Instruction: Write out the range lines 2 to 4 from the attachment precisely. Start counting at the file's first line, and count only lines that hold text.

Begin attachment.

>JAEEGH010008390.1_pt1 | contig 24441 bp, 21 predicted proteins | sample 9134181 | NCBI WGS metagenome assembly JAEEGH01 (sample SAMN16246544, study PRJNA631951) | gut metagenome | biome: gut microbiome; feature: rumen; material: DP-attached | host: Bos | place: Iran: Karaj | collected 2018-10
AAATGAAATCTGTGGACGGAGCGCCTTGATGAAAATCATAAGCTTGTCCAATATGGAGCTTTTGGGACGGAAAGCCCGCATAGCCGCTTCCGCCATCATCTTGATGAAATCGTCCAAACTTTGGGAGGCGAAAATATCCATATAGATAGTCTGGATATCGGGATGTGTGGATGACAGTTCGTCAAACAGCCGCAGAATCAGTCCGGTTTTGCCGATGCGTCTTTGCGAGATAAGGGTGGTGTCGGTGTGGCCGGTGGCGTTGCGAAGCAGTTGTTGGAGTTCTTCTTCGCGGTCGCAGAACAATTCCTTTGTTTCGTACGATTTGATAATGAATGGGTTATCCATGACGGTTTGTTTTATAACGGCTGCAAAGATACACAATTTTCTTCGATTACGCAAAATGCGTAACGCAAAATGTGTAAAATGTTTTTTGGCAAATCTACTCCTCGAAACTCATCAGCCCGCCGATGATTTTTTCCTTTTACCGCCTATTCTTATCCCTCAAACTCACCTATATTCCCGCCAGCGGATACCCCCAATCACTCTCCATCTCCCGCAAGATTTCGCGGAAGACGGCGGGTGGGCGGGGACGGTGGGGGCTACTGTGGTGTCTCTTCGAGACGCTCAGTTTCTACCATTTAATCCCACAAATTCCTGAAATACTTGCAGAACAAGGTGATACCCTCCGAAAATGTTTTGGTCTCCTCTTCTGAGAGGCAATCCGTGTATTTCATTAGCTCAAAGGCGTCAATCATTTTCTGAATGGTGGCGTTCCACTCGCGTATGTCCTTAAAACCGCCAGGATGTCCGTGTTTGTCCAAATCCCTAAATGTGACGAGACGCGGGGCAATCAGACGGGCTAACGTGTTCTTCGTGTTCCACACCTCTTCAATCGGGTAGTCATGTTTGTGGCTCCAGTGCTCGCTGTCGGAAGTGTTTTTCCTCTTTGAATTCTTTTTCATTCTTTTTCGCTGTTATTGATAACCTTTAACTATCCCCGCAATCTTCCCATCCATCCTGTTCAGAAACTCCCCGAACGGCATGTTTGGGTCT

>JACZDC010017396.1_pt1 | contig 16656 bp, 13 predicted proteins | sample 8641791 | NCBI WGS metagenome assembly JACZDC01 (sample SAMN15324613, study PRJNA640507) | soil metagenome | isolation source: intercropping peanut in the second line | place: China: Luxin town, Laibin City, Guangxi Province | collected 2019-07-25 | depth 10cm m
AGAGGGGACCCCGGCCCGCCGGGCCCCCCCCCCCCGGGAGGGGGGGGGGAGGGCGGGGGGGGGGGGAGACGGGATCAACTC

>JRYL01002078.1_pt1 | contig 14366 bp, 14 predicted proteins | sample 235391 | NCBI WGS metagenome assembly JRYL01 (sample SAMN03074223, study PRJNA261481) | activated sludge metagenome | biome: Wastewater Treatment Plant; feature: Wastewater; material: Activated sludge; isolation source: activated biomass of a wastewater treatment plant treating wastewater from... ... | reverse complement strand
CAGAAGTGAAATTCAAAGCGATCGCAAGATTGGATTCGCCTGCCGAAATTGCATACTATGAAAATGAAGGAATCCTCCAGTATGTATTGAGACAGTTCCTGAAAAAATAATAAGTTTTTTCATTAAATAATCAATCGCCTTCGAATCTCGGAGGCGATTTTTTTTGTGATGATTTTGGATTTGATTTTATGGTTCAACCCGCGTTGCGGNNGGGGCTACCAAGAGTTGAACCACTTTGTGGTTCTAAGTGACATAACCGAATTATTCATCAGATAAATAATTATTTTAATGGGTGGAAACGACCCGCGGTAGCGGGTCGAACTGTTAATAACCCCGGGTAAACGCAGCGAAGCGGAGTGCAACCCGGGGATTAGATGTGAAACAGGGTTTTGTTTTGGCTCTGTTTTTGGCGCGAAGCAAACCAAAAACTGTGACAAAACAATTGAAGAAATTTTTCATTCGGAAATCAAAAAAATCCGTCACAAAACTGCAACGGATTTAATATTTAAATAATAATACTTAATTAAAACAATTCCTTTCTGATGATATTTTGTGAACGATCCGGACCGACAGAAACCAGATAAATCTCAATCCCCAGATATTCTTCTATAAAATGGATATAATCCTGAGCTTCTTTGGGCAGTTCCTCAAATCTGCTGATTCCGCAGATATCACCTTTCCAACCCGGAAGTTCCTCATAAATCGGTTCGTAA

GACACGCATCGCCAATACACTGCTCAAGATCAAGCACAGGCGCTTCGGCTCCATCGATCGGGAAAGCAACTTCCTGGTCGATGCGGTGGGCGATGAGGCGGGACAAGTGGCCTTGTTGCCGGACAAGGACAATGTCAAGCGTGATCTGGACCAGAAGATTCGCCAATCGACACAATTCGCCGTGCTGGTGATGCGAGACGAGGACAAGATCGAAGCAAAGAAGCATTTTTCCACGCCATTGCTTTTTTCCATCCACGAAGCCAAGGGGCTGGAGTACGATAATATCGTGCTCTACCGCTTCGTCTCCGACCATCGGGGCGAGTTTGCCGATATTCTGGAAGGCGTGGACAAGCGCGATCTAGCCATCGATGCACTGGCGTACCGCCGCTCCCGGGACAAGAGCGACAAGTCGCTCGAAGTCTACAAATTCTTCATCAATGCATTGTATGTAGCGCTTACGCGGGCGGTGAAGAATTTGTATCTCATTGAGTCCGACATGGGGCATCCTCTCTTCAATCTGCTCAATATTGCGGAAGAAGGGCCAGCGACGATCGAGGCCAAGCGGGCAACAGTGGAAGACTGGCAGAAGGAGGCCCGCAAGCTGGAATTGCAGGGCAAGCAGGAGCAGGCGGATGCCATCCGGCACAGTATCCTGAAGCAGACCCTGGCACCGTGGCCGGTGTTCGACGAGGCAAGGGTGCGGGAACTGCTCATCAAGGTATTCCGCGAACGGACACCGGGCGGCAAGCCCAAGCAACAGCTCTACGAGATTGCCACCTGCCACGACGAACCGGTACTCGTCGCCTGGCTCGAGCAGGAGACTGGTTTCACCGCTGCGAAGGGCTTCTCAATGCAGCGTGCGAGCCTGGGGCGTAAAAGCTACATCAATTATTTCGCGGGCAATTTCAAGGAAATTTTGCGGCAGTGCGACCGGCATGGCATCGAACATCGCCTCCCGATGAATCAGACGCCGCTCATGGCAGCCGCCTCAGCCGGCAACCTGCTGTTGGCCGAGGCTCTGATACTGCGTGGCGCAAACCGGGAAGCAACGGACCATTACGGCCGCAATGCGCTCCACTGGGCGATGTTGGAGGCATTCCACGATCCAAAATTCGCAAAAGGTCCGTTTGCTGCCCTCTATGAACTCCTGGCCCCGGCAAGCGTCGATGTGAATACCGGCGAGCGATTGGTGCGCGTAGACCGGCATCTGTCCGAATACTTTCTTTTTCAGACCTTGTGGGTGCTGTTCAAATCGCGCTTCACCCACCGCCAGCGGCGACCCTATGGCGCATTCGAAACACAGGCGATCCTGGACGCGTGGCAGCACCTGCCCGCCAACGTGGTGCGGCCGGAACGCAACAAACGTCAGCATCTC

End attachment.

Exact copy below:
AAATGAAATCTGTGGACGGAGCGCCTTGATGAAAATCATAAGCTTGTCCAATATGGAGCTTTTGGGACGGAAAGCCCGCATAGCCGCTTCCGCCATCATCTTGATGAAATCGTCCAAACTTTGGGAGGCGAAAATATCCATATAGATAGTCTGGATATCGGGATGTGTGGATGACAGTTCGTCAAACAGCCGCAGAATCAGTCCGGTTTTGCCGATGCGTCTTTGCGAGATAAGGGTGGTGTCGGTGTGGCCGGTGGCGTTGCGAAGCAGTTGTTGGAGTTCTTCTTCGCGGTCGCAGAACAATTCCTTTGTTTCGTACGATTTGATAATGAATGGGTTATCCATGACGGTTTGTTTTATAACGGCTGCAAAGATACACAATTTTCTTCGATTACGCAAAATGCGTAACGCAAAATGTGTAAAATGTTTTTTGGCAAATCTACTCCTCGAAACTCATCAGCCCGCCGATGATTTTTTCCTTTTACCGCCTATTCTTATCCCTCAAACTCACCTATATTCCCGCCAGCGGATACCCCCAATCACTCTCCATCTCCCGCAAGATTTCGCGGAAGACGGCGGGTGGGCGGGGACGGTGGGGGCTACTGTGGTGTCTCTTCGAGACGCTCAGTTTCTACCATTTAATCCCACAAATTCCTGAAATACTTGCAGAACAAGGTGATACCCTCCGAAAATGTTTTGGTCTCCTCTTCTGAGAGGCAATCCGTGTATTTCATTAGCTCAAAGGCGTCAATCATTTTCTGAATGGTGGCGTTCCACTCGCGTATGTCCTTAAAACCGCCAGGATGTCCGTGTTTGTCCAAATCCCTAAATGTGACGAGACGCGGGGCAATCAGACGGGCTAACGTGTTCTTCGTGTTCCACACCTCTTCAATCGGGTAGTCATGTTTGTGGCTCCAGTGCTCGCTGTCGGAAGTGTTTTTCCTCTTTGAATTCTTTTTCATTCTTTTTCGCTGTTATTGATAACCTTTAACTATCCCCGCAATCTTCCCATCCATCCTGTTCAGAAACTCCCCGAACGGCATGTTTGGGTCT

>JACZDC010017396.1_pt1 | contig 16656 bp, 13 predicted proteins | sample 8641791 | NCBI WGS metagenome assembly JACZDC01 (sample SAMN15324613, study PRJNA640507) | soil metagenome | isolation source: intercropping peanut in the second line | place: China: Luxin town, Laibin City, Guangxi Province | collected 2019-07-25 | depth 10cm m
AGAGGGGACCCCGGCCCGCCGGGCCCCCCCCCCCCGGGAGGGGGGGGGGAGGGCGGGGGGGGGGGGAGACGGGATCAACTC